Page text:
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Usefulness of administration of non-organophosphate cholinesterase inhibitors before acute exposure to organophosphates: assessment using paraoxon

Authors

  • Georg A. Petroianu,

    Corresponding author
    1. Department of Cellular Biology & Pharmacology, Florida International University, Miami, FL, USA
    2. Department of Pharmacology & Therapeutics, FMHS, UAE University, Al Ain, United Arab Emirates
    • Correspondence to: G. A. Petroianu, College of Medicine, Florida International University, Department of Cellular Biology & Pharmacology, University Park GL 495 E, 11200 SW 8th St, Miami 33199, FL, USA. E-mail: georg.petroianu@fiu.edu

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  • Syed M. Nurulain,

    1. Department of Pharmacology & Therapeutics, FMHS, UAE University, Al Ain, United Arab Emirates
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  • Mohamed Shafiullah,

    1. Department of Pharmacology & Therapeutics, FMHS, UAE University, Al Ain, United Arab Emirates
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  • Mohamed Y. Hasan,

    1. Department of Pharmacology & Therapeutics, FMHS, UAE University, Al Ain, United Arab Emirates
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  • Kamil Kuča,

    1. University of Defense Faculty of Military Health Sciences, Hradec Kralove, Czech Republic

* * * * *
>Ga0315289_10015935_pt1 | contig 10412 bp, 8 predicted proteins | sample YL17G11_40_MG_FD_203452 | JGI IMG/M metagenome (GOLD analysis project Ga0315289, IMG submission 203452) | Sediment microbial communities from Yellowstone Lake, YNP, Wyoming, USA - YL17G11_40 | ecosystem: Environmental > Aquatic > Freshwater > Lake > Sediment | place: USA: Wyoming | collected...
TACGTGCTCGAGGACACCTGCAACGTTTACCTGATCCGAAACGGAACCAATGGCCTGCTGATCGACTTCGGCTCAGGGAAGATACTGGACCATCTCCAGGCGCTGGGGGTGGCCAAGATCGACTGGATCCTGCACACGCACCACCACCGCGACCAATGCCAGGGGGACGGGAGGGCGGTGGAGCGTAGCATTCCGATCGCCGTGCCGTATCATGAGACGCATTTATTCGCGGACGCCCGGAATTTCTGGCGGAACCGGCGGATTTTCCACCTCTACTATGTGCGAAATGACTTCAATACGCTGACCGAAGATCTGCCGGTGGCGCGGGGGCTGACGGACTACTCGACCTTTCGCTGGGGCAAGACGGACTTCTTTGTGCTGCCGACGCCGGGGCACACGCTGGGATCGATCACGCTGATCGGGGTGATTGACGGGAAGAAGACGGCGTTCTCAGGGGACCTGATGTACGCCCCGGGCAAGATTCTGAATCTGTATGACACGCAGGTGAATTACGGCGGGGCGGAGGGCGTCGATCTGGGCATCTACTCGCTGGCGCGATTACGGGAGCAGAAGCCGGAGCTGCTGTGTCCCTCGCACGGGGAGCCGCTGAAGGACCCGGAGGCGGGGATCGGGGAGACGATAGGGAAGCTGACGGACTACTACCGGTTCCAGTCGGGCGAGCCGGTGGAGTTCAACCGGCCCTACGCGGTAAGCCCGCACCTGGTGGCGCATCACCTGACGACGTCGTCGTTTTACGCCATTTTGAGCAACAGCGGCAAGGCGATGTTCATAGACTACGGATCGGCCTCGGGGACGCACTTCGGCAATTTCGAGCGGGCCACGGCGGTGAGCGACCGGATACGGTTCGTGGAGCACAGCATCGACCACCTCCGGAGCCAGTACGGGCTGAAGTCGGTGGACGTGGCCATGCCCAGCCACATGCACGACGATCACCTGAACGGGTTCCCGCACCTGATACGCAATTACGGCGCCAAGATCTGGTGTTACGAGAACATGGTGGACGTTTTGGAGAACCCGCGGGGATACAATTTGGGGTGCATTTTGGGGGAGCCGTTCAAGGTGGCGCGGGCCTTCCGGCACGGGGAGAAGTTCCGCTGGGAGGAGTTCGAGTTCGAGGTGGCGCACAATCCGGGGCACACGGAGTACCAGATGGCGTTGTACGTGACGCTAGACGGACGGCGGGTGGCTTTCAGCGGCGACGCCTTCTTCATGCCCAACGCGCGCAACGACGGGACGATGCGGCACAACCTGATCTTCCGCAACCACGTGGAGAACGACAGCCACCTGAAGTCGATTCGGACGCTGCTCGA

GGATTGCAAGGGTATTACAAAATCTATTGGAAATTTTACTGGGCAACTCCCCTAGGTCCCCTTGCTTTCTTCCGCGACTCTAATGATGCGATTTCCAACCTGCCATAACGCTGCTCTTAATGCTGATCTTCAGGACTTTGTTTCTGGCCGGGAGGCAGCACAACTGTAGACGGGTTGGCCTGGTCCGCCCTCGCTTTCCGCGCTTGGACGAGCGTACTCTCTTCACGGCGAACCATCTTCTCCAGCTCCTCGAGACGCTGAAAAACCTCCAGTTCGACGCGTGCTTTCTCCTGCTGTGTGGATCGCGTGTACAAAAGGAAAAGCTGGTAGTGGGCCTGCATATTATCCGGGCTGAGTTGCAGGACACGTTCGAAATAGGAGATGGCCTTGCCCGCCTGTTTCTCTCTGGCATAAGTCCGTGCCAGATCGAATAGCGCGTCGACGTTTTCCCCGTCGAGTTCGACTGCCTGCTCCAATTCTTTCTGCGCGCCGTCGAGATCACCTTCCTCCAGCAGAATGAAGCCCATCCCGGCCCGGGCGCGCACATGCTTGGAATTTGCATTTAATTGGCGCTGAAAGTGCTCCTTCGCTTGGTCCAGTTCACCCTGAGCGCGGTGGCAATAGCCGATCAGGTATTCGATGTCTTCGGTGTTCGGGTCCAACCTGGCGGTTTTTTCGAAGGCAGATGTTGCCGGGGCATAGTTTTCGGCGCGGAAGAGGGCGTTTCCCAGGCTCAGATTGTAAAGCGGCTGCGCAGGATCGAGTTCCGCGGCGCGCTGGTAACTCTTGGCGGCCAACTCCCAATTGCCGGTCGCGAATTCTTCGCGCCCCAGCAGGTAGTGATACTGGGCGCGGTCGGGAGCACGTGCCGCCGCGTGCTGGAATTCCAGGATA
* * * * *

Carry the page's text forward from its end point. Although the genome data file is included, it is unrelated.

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  • Dietrich E. Lorke

    1. Department of Cellular Biology & Pharmacology, Florida International University, Miami, FL, USA
    2. Department of Anatomy, FMHS, UAE University, Al Ain, United Arab Emirates
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ABSTRACT

Reversible acetylcholinesterase (AChE) inhibitors can protect against the lethal effects of irreversible organophosphorus AChE inhibitors (OPCs), when administered before OPC exposure. We have assessed in vivo the mortality-reducing efficacy of a group of known AChE inhibitors, when given in equitoxic dosage before exposure to the OPC paraoxon. Protection was quantified in rats by determining the relative risk (RR) of death.

Best in vivo protection from paraoxon-induced mortality was observed after prophylactic administration of physostigmine (RR = 0.30) or the oxime K-27 (RR = 0.34); both treatments were significantly superior to the pre-treatment with all other tested compounds, including the established substance pyridostigmine. Tacrine (RR = 0.67), ranitidine (RR = 0.72), pyridostigmine (RR = 0.76), tiapride (RR = 0.80) and 7-MEOTA (RR = 0.86) also significantly reduced the relative risk of paraoxon-induced death, but to a lesser degree. Methylene blue, amiloride and metoclopramide had an unfavorable effect (RR ≥ 1), significantly increasing mortality. When CNS penetration by prophylactic is undesirable K-27 is a promising alternative to pyridostigmine. Copyright © 2012 John Wiley & Sons, Ltd.

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